Lecture 10 Notes  October 18, 2004

The ocean circulation is driven by the transfer of heat, water, and momentum across the air-sea interface. Heat transfer is accomplished through (1) latent heat flux, (2) sensible heat flux, and (3) radiation. Water transfer is accomplished through evaporation and precipitation. Momentum transfer takes place through the frictional effects of winds on the ocean surface.

If we imagine that ocean circulation is only responding simply to winds (ignoring that the ocean is in rotation), we would expect simple gyres to form in each ocean basins in response to the tropical easterly trades and midlatitude westerlies with the north-south branches along the coastlines to conserve mass. The gyre centers would be at about 30 N and 30 S in the center of the basin, and water would pile up where the eastward and westward moving branches approached land (see Fig 5-1 and the first row in the figure below) 

stommel figure and it the surface would be low in the opposite corners. Now if we account for the influence of Earth's rotation we create a net transport of the surface water at a 90 deg angle to the wind, we see that the water piles up in the center of the gyre, instead of at the corners. However this still ignores conservation of vorticity. The middle row of pictures would be accurate if the Earth were a rotating disk and not a sphere (hence the coriolis force would be constant). But on a sphere, the coriolis force increases with latitude, and this causes the branch of the gyre that is near western boundaries to be concentrated in what is known as a western boundary current (lowest row). The explanation given in the text is decent. I will try to fill in a few gaps below. Before I go into that explanation, I want to describe geostrophic current and coastal and equatorial upwelling.

Like the geostrophic wind, the geostrophic current flows perpendicular to the two forces that balance to allow this steady flow. The forces are the pressure gradient force and the coriolis force (see figure at right). The geostrophic current would flow around the water that piles up in the middle of the gyre, except friction slows it down a little, which makes the actual current flow diverge outward a little.

bump

upwelling The figure on the left shows how Ekman transport causes coastal upwelling. The "coriolis effect" in the figure on the left is our Ekman transport. In the upper panel, the Ekman transport pulls water away from the coast. This water is then replaced by upwelling deeper water, which is colder. Locations in the northern hemisphere with persistent northerly winds just offshore have cold water at the coast, like in our state and in Oregon and California.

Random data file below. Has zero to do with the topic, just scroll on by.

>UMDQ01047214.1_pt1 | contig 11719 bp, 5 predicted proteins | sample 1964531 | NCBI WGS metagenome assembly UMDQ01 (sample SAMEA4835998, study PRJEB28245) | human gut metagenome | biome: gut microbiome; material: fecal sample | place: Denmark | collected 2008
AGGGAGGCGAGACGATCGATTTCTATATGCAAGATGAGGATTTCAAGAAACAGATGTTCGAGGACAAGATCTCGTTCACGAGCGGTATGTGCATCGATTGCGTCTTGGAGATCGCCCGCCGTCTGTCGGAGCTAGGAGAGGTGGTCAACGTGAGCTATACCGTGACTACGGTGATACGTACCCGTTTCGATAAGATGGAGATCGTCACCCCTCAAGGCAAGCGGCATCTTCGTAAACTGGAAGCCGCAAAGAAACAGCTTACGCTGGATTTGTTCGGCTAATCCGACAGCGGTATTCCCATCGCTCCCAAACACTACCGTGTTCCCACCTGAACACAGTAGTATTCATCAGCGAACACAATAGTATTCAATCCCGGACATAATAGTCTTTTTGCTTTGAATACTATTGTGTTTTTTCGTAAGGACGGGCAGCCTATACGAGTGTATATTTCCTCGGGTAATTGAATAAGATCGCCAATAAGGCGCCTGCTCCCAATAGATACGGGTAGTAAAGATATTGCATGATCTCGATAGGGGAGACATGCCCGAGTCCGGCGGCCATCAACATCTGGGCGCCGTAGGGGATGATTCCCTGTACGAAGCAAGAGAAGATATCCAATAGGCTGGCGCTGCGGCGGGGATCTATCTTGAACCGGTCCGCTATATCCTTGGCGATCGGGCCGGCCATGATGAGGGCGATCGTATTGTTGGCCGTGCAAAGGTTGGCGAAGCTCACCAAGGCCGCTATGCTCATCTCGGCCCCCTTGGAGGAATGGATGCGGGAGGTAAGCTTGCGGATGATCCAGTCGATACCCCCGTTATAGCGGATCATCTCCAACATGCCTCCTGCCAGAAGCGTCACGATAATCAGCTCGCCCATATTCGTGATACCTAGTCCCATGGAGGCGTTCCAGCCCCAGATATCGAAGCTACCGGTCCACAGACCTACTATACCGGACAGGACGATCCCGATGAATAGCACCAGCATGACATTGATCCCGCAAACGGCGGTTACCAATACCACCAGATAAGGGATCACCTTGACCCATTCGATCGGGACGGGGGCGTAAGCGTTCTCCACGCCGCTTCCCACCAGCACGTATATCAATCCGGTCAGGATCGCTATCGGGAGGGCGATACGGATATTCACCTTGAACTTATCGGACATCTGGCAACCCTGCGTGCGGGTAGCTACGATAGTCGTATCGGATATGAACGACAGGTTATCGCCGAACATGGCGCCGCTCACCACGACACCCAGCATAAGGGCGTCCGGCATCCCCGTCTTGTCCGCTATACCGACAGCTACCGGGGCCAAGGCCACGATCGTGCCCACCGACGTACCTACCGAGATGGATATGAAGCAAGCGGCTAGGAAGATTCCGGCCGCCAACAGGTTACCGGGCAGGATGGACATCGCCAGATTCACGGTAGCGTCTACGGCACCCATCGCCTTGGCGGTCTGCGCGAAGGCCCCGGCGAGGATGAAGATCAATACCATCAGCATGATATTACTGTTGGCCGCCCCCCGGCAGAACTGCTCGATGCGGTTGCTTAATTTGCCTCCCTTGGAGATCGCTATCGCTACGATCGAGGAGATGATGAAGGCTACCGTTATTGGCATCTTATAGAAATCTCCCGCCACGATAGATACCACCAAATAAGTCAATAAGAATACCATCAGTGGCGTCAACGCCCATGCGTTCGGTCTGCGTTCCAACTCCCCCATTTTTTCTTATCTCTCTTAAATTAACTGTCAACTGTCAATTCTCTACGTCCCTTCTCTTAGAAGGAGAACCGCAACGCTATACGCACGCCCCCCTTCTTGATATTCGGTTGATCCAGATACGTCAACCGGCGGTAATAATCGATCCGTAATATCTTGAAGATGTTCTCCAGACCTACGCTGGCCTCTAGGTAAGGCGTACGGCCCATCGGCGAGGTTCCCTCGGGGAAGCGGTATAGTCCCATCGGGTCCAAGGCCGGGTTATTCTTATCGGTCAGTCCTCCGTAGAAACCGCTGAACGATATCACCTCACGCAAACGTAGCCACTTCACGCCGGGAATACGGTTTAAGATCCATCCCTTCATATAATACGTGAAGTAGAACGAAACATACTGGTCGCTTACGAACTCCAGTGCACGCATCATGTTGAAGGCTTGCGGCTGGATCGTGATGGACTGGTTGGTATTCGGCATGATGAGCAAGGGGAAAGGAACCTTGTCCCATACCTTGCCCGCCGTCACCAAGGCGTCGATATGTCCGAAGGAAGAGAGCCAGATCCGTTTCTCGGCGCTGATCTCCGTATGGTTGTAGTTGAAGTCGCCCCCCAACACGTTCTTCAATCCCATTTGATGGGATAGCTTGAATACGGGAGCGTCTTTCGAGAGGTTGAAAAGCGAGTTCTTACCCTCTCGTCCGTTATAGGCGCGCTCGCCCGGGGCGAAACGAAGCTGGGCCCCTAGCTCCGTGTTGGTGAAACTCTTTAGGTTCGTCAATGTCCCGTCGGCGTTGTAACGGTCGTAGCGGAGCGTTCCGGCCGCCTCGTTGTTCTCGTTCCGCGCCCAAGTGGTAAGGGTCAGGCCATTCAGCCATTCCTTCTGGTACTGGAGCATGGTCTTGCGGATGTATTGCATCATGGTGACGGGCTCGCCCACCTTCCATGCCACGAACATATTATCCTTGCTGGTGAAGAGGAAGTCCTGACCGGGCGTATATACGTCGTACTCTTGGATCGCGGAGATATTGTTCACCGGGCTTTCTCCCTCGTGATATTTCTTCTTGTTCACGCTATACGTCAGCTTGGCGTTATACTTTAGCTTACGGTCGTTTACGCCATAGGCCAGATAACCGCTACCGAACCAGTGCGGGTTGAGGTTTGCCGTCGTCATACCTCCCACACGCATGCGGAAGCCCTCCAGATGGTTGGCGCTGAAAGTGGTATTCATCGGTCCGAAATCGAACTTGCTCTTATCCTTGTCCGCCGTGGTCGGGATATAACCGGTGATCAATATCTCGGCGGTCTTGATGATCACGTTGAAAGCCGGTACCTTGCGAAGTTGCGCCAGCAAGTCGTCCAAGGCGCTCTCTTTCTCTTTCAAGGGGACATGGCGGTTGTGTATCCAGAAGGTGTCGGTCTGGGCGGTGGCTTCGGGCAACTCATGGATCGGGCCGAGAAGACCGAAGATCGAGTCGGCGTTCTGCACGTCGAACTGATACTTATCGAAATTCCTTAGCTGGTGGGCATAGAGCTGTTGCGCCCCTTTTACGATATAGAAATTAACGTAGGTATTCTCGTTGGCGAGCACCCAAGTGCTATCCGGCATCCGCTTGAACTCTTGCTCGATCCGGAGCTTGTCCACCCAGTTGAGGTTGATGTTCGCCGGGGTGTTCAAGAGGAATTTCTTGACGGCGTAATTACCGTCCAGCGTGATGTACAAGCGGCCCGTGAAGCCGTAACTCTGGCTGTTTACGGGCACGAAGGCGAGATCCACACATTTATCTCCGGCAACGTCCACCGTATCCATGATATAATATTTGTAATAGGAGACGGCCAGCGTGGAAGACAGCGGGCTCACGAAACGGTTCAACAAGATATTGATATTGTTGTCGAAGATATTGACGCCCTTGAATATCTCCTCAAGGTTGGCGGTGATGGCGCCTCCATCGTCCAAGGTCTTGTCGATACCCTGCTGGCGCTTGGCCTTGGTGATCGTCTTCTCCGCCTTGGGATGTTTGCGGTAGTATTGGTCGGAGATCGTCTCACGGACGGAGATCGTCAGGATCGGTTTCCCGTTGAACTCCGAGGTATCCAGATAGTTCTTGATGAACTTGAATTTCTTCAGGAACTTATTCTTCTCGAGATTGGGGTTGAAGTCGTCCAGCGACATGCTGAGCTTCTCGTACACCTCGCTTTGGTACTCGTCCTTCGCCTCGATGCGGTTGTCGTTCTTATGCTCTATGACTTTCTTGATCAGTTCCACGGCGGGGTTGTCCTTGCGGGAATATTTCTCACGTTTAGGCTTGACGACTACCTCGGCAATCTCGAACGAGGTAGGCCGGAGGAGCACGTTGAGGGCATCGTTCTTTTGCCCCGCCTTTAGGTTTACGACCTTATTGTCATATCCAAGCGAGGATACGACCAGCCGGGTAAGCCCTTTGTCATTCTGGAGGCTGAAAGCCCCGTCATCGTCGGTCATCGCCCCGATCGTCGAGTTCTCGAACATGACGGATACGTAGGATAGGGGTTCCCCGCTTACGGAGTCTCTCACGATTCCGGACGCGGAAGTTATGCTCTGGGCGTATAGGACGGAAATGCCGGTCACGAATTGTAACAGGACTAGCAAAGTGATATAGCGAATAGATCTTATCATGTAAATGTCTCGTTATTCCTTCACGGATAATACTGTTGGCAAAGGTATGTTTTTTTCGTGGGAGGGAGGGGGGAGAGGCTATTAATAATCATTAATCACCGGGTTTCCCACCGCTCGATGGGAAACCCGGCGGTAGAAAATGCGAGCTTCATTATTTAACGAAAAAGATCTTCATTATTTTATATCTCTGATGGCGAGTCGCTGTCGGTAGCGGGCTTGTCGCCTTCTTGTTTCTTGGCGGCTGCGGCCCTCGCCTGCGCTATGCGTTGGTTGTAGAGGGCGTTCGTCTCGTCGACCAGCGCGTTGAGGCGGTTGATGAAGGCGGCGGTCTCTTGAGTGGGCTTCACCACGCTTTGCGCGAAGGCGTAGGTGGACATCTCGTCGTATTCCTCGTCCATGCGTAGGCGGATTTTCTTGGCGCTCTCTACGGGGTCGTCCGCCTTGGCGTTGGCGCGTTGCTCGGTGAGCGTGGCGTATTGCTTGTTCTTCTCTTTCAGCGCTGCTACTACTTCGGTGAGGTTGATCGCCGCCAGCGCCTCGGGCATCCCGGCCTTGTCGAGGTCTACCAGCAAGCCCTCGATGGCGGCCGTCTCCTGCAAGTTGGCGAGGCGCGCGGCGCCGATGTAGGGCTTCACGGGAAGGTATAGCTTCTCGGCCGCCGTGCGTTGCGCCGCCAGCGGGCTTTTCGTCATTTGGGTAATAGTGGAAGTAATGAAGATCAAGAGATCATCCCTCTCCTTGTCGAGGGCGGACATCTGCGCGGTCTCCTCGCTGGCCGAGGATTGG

The picture immediate below shows how Ekman transport due to the easterly trade winds causes upwelling along the equator.

equatorial upwelling




Vorticity and western boundary currents

Vorticity is the tendency of something to rotate. It is defined so that the tendency to rotate clockwise is positive and counterclockwise is negative. If you stood at the north pole you would spin clockwise at the rate of once per day, and so the Earth imparts positive vorticity on you. If you stood at the south pole you would rotate counterclockwise and so the Earth imparts negative vorticity on you. This rotation brought about due to Earth's rotation is called planetary vorticity. I don't like this explanation of planetary vorticity because it is misleading in several ways. For one thing it does nothing to explain how Earth imparts "rotation" elsewhere without resorting to mathematics. Another way to think about it is to consider the path a fluid parcel takes when it is given a shove in the horizontal plane. Recall that the coriolis effect deflects parcels to the right in the NH. The path is actually curved, which can be considered a rotation. Ben pointed out that this argument gives the rotation in the wrong direction because planetary vorticity is positive in the NH where it is counterclockwise. Ben is absolutely right. I'm at a loss to give a physical explanation for this thing called rotation. Interestingly, planetary vorticity and the coriolis effect have magnitudes that scale the same way with latitude, even though a parcel need not be in motion to have a tendency to rotate, while the coriolis effect only applies to a moving parcel. 

Relative vorticity is easier to understand. It is the tendency of a fluid flow to cause rotation. The following figure shows how:
relative vorticity
The black arrows show the sense of rotation that the flows create. The curved flow on the upper left causes a counterclockwise rotation, which is in the same sense as the planetary rotation in the NH, so it is called positive.

The sum of planetary and relative vorticity is conserved (or close to it). This conservation helps us understand why western boundary currents are focused near the far western side of a basin. The subpolar gyre has negative vorticity (like red arrows on the upper right). Along the western boundary, the flow is moving northward and so it gains positive planetary vorticity. In order to conserve the vorticity, the relative vorticity must become even more negative so the sum (relative plus planetary) does not change. This causes the flow to speed up, especially near the center of the gyre (think of a skater bringing his arm towards his body to rotate faster). The current becomes narrow to conserve flow. The center of the gyre and this narrow fast moving current moves closer to the western boundary to increase the friction and slow down a little.  The opposite occurs in the eastern boundary.


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Contact the instructor at: atms211@atmos.washington.edu

Last Updated: 9/29/2004